HIV researchers present some of the most important and cutting-edge studies each year at the Conference on Retroviruses and Opportunistic Infections (CROI).
This year the face-to-face meeting has been cancelled at the last minute and a virtual conference has been held instead. This did not stop some important news on HIV cure and vaccine from being presented.
A few weeks ago, I wrote about the London man Adam Castillejo, who appears to have been cured of HIV after 30 months without antiretroviral therapy. He had had a bone marrow transplant from a donor with a rare genetic profile as part of a gruelling treatment for cancer. Researchers are still unable to find functional HIV in his blood, semen, lymph nodes, gut tissue or cerebrospinal fluid.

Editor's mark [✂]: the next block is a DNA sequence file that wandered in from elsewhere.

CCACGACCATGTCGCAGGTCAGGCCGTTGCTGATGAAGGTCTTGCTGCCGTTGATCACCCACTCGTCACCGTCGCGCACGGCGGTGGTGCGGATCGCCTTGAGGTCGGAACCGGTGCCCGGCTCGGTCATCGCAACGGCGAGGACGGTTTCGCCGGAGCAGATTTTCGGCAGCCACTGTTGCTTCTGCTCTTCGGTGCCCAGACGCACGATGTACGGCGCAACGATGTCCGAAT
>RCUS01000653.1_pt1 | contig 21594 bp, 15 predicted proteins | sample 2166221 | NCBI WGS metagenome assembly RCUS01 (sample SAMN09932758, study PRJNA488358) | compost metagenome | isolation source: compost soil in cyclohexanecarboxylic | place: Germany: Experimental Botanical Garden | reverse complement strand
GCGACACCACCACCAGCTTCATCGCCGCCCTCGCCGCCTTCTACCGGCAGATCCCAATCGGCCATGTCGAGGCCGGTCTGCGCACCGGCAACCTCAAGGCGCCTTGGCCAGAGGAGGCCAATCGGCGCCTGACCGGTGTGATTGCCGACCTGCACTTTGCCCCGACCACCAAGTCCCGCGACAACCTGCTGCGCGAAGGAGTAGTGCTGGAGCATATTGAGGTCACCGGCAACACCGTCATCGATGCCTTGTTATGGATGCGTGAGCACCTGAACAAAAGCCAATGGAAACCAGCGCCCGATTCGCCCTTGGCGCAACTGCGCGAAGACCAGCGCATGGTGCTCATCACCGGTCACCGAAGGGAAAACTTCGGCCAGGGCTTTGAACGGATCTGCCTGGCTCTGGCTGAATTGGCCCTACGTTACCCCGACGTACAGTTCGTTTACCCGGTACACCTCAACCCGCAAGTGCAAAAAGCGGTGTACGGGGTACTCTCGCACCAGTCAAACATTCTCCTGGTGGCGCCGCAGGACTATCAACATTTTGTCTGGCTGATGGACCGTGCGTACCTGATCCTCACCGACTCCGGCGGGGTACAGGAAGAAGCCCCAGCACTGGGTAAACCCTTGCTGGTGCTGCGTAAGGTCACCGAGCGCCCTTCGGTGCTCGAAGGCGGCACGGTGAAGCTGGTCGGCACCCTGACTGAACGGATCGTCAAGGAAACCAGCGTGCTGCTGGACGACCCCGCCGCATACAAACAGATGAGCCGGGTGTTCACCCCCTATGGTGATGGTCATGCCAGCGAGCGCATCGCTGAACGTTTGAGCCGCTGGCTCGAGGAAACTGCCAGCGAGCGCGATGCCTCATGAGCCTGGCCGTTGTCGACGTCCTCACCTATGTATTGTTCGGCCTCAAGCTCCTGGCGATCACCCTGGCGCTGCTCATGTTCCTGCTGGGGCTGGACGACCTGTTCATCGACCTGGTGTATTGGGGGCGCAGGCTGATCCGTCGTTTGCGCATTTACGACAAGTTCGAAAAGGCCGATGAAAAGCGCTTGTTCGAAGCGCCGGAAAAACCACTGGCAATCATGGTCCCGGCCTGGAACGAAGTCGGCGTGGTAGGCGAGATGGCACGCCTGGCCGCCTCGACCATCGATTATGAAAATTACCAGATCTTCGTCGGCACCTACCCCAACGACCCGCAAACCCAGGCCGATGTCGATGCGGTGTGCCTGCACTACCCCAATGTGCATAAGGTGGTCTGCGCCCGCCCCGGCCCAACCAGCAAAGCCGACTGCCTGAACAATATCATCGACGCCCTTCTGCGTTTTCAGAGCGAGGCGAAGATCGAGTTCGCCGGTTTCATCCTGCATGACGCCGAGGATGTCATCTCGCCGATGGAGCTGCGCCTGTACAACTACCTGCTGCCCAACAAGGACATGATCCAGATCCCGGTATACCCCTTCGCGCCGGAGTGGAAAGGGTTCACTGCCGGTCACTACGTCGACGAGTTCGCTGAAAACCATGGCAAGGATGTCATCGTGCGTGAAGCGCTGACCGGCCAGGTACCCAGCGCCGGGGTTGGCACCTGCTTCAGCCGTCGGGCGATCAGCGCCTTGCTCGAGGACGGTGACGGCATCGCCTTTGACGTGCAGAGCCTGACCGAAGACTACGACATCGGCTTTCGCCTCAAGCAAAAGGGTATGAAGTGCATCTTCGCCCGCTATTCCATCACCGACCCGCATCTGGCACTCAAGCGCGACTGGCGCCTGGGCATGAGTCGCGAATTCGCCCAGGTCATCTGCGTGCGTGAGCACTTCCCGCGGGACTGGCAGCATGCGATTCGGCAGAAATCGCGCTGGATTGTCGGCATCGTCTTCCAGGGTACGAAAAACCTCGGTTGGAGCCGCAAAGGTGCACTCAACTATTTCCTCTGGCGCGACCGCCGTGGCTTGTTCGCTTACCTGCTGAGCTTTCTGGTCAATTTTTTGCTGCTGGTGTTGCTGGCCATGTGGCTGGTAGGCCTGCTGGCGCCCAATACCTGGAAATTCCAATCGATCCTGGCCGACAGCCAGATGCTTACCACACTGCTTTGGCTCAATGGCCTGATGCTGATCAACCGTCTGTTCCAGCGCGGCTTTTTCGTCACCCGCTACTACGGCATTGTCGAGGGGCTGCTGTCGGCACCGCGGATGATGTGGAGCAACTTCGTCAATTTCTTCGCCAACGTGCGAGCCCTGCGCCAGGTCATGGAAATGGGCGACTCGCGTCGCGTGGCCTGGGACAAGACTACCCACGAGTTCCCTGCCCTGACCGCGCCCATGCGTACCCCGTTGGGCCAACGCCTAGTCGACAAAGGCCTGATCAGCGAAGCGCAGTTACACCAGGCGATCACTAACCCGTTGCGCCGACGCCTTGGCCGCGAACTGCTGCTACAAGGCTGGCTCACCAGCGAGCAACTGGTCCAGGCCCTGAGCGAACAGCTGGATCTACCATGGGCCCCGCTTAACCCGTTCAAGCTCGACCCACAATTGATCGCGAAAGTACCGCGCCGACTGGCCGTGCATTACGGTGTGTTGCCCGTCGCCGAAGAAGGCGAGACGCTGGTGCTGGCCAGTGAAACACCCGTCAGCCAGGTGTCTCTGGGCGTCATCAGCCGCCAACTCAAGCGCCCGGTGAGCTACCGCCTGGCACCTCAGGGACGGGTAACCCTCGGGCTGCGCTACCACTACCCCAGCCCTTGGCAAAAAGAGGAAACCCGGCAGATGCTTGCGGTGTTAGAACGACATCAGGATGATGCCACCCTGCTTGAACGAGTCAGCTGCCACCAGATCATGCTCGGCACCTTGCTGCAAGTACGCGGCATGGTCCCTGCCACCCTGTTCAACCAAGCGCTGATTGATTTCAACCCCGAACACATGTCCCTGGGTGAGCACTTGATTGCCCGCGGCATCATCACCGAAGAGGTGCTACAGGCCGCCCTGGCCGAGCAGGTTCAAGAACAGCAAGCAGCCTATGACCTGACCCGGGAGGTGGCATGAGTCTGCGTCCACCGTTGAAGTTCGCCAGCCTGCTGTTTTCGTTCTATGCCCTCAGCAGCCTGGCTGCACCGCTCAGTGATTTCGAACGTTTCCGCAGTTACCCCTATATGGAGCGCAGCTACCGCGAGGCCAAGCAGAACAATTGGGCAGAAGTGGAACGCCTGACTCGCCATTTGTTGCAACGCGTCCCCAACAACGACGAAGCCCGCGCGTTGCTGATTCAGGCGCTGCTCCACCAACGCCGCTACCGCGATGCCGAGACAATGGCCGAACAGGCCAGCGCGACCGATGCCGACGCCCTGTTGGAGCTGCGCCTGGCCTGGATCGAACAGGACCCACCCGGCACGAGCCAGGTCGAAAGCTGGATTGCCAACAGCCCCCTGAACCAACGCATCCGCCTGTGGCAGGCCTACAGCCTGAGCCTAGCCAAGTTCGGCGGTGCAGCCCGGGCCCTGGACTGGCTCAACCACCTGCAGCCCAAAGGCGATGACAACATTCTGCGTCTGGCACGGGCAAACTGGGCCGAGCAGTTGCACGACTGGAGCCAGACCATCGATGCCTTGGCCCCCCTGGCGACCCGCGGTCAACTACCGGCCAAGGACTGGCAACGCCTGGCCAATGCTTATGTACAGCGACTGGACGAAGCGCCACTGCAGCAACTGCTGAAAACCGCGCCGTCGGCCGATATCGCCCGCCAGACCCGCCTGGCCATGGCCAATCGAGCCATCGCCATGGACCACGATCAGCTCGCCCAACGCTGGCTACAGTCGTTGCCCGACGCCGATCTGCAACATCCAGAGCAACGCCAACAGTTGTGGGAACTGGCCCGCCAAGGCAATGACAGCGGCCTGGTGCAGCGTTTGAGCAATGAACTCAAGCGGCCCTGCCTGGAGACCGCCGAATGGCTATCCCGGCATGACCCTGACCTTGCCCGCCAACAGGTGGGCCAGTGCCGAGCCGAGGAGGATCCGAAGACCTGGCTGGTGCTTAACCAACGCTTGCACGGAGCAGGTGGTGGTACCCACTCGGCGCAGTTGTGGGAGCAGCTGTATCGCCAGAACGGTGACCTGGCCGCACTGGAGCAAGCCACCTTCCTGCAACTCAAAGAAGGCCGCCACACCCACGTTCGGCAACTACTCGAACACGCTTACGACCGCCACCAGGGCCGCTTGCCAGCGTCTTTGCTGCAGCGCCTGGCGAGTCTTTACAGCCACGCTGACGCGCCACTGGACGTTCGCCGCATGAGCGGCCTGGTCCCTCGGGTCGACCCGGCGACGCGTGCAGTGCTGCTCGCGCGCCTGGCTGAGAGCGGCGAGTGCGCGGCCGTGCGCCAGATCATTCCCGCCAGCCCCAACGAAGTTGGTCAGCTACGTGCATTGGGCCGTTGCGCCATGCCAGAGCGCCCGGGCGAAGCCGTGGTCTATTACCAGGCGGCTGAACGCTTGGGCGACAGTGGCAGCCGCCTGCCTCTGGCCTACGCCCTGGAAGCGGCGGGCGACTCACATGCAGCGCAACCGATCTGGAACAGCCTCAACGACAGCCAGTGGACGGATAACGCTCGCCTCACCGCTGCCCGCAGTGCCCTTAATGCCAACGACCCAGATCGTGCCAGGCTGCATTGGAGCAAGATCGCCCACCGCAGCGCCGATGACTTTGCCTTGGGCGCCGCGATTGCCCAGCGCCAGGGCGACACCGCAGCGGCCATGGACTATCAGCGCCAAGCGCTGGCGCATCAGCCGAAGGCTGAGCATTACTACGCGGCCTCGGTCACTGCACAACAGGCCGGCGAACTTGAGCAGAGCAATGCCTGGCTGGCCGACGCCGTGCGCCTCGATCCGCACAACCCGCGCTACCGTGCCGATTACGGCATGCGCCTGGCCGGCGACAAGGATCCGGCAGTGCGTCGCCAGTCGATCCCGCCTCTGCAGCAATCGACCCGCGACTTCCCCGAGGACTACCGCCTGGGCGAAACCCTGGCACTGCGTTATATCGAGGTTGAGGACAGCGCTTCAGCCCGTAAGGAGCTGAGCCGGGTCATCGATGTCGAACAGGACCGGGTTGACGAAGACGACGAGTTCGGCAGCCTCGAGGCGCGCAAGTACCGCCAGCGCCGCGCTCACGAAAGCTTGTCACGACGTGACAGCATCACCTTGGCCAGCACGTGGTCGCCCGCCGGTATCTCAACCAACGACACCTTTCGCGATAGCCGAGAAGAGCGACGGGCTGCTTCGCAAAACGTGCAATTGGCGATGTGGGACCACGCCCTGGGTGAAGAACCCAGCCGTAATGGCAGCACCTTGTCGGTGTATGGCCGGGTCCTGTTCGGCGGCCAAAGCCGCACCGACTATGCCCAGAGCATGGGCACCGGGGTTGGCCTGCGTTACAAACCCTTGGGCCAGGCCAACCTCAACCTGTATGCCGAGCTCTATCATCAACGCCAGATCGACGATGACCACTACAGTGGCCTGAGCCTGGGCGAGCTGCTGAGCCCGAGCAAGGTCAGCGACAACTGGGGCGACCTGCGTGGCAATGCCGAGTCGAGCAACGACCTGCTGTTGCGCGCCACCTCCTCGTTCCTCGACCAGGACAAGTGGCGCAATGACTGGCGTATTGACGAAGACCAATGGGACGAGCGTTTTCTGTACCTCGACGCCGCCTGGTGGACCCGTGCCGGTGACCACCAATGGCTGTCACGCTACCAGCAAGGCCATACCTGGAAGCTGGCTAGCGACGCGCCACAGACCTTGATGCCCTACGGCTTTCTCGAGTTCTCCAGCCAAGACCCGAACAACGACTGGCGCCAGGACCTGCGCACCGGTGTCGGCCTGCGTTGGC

Another top story is a four-year-old child who acquired HIV during development in the womb, started antiretroviral therapy within two days after birth and stopped a year later, three years on the child is clinically healthy and continues to have undetectable HIV.
Scientists have for the first time produced a vaccine that induced human cells to generate broadly neutralising antibodies to HIV. This may be an important step towards a vaccine that could work both for HIV prevention and HIV treatment.
A symposium held before the main conference outlined the progress being made in two different approaches to curing HIV. One is to use a combination of therapies to rid the majority of HIV-infected cells from the body and suppress the rest. The other is using complex scientific methods to make cells that are immune to HIV, or cells that can fight off HIV infection.
And finally scientists are appreciating that women’s and men’s human biology is different and these differences might be a crucial factor affecting the success of HIV cure strategies. They recommend that more should be done to enroll women in clinical trials so that more can be understood about how to improve cure strategies for women.